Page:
It is with a sense of deep sadness that I pay tribute this afternoon, on behalf of the government, people of Jamaica and the People’s National Party, to a distinguished patriot and politician, whose work and service spoke loudly of excellence and commitment.  One who must easily be numbered among Jamaica’s most outstanding sons – Ambassador the Hon.  Dudley Joseph Thompson. 

Dudley, by virtue of his education, discipline, and dedication, was a powerful and respected force, locally and internationally.

Throughout his life he excelled at everything that he did, and has left a legacy, which we can best honour by continuing the cause of humanity to which he dedicated his life.

I am exceedingly proud to have known and worked with him, and I have certainly benefited from our long association.

A Rhodes Scholar and a lawyer, he rose through the ranks of the People’s National Party – from ordinary member to Chairman, and was made a life member in recognition of his outstanding service to the Party.

He was a committed party man to the very end and we will miss his passion for, and his interest in our people and Jamaica’s development.

Dudley gave distinguished public service as a Senator, Member of Parliament, Leader of Government Business, Minister of State, and at different times Minister with responsibility for Foreign Affairs, Mining and Natural Resources, and National Security.

He will be remembered for his significant contribution to the Parliament and the development of our country. 

He gave distinguished representation to the people of Western St. Andrew; and was firm and unwavering in empowering people with the tools for self-development.

He was a fiery and feisty legislator, and the records of Parliament contain numerous accounts of his exchanges in defence of the people.

But he was also quite witty. In his introduction (in 1974) of a Bill to ‘Amend the Minimum Wage Law’, Dudley remarked:

“I am introducing a Bill which perhaps I am too optimistic from past experience, to feel will be a non-confrontational issue, but I have long ago despaired that anything in this Senate can be known as a non-confrontational issue.

Even if it is a Bill to introduce free passage to Heaven for all members of the Senate, there would be discourse on the order of priority.” [End quote]

Dudley was like an unruffled pool of strength, wisdom, knowledge and efficiency;  exuding  passionate intensity in his concern for the training and development of our people.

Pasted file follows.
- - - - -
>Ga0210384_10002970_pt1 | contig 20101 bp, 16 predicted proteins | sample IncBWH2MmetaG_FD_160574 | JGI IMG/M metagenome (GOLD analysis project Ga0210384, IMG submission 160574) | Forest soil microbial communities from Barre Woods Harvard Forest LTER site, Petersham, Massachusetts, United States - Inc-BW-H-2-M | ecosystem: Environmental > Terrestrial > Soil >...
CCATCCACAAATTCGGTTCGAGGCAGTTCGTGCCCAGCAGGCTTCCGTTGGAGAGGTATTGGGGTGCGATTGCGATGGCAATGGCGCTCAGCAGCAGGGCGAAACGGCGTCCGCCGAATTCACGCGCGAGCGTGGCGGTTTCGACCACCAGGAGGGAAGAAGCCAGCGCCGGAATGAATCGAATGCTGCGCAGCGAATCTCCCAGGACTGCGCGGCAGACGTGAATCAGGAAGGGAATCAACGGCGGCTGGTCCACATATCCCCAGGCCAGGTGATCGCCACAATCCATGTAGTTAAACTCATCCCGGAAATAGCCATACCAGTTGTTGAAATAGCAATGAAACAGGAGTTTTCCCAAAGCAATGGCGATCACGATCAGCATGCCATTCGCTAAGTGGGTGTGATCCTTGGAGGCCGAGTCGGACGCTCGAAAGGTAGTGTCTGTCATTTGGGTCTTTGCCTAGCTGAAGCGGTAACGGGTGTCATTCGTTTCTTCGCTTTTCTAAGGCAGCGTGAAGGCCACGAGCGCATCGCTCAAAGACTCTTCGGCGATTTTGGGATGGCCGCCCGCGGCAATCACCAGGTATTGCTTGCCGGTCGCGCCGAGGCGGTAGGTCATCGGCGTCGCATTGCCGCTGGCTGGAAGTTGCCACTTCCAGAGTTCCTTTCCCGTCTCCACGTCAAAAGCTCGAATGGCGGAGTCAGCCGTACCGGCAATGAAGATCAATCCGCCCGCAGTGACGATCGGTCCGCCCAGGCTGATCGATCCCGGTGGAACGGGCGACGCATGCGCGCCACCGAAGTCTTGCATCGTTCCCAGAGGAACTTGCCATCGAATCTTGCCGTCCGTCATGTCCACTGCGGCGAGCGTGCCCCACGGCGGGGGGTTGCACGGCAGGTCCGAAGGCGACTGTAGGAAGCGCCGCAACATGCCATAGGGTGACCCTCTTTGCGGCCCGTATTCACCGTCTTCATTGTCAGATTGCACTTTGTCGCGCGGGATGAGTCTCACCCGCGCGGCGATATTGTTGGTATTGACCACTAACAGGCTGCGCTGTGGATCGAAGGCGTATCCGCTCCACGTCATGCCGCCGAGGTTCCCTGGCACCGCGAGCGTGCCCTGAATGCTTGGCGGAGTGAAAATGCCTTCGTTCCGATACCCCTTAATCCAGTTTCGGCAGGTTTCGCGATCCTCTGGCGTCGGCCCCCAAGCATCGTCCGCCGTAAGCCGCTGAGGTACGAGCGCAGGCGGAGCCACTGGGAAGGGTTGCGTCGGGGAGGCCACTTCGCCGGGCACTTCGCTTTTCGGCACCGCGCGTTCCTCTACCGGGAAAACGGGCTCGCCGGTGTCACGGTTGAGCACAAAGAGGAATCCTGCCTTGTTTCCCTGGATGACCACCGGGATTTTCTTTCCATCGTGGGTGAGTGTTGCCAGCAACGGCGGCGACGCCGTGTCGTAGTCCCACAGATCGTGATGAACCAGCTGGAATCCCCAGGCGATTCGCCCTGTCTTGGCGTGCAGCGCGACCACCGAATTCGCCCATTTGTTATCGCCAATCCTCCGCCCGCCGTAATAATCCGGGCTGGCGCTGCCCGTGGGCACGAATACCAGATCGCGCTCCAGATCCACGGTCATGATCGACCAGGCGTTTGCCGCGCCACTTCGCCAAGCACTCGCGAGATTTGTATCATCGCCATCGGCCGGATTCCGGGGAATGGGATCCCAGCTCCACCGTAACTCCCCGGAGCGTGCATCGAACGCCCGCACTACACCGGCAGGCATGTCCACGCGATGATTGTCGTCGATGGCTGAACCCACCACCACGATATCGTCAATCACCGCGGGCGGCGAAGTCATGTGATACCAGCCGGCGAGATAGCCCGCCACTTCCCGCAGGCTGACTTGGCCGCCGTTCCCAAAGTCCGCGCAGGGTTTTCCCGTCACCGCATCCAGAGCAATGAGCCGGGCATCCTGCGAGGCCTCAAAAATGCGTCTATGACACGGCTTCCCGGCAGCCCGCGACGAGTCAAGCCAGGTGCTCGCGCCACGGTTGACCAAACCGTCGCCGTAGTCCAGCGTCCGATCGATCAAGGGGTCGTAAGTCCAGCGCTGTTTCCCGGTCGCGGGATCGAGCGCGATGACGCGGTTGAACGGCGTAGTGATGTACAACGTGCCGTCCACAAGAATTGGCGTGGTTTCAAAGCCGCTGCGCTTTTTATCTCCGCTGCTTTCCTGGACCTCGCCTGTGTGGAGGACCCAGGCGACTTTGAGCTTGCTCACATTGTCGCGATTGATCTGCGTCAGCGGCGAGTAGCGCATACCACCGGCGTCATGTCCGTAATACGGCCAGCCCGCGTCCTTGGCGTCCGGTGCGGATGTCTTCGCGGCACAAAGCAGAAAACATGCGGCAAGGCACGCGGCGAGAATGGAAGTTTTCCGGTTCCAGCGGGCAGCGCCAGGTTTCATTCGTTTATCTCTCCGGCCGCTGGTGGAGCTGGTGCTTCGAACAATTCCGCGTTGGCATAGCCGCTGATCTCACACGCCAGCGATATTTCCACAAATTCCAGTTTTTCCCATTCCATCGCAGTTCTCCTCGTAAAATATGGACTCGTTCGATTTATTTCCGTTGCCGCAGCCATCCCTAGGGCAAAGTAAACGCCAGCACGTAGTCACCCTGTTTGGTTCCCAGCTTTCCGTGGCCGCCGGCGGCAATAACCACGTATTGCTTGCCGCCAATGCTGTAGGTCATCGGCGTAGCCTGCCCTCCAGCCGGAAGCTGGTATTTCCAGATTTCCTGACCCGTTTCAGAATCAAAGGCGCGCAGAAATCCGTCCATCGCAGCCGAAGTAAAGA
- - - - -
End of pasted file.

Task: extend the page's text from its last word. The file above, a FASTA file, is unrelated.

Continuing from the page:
My last public encounter with Ambassador Thompson was at the Conference of Intellectuals on the African Diaspora in Brazil.

I still recall his unfettered joy as he jumped up to applaud, during and after my presentation.

Wearing his famous, broad 'Dudlian' smile, he expressed his delight, about the warm reception that my presentation had received, from those gathered.

That was Dudley, warm, honest, sincere, and always prepared to encourage others to do well.

He was my friend for over four decades.  He often referred to me as “my daughter”; and I always felt assured of his love and support.

Despite our busy schedules we kept in touch. He was never far away.

He called often, and when he could not get through to me personally, he would leave messages with my husband.

During the recent election campaign, he kept abreast of the political issues and was never short on advice.

After the elections, he emailed a congratulatory letter to me, and said that he wanted to return home to lend his wisdom and support to the new administration. This I would have gladly welcomed.

I will miss him dearly. I will miss his encouragement. I will also miss his jokes, and his quick turn of phrase.

To his dear wife Cecile, his children, and other members of his family, I express sincere condolences on behalf of all Jamaica.

I am grateful to the family, that they shared him so generously with Jamaica and the rest of the world.

Family members, I hope you will be comforted in the fact that he lived long and he lived well.

In moments like these, it is important to remind ourselves of the words, as written by a poet, some years ago:

They are not dead,

Who leave us this great heritage of remembering joy.

They still live in our hearts,

In the happiness we knew, in the dreams we shared.

They still smile in the moonlight’s silver,

And laugh in the sunlight’s sparking gold.

They are not dead;

Their memory is warm in our hearts, comfort in our sorrow.

They are not apart from us, but part of us, For love is eternal.


Walk good my friend, my brother and Comrade.

You will remain in our memory as a man of excellence, who served his country, the region and beyond, with wholehearted dedication, dignity and professionalism.

May you be greeted on the other side with the sweet sound of the celestial trumpet.

May his soul rest in peace.

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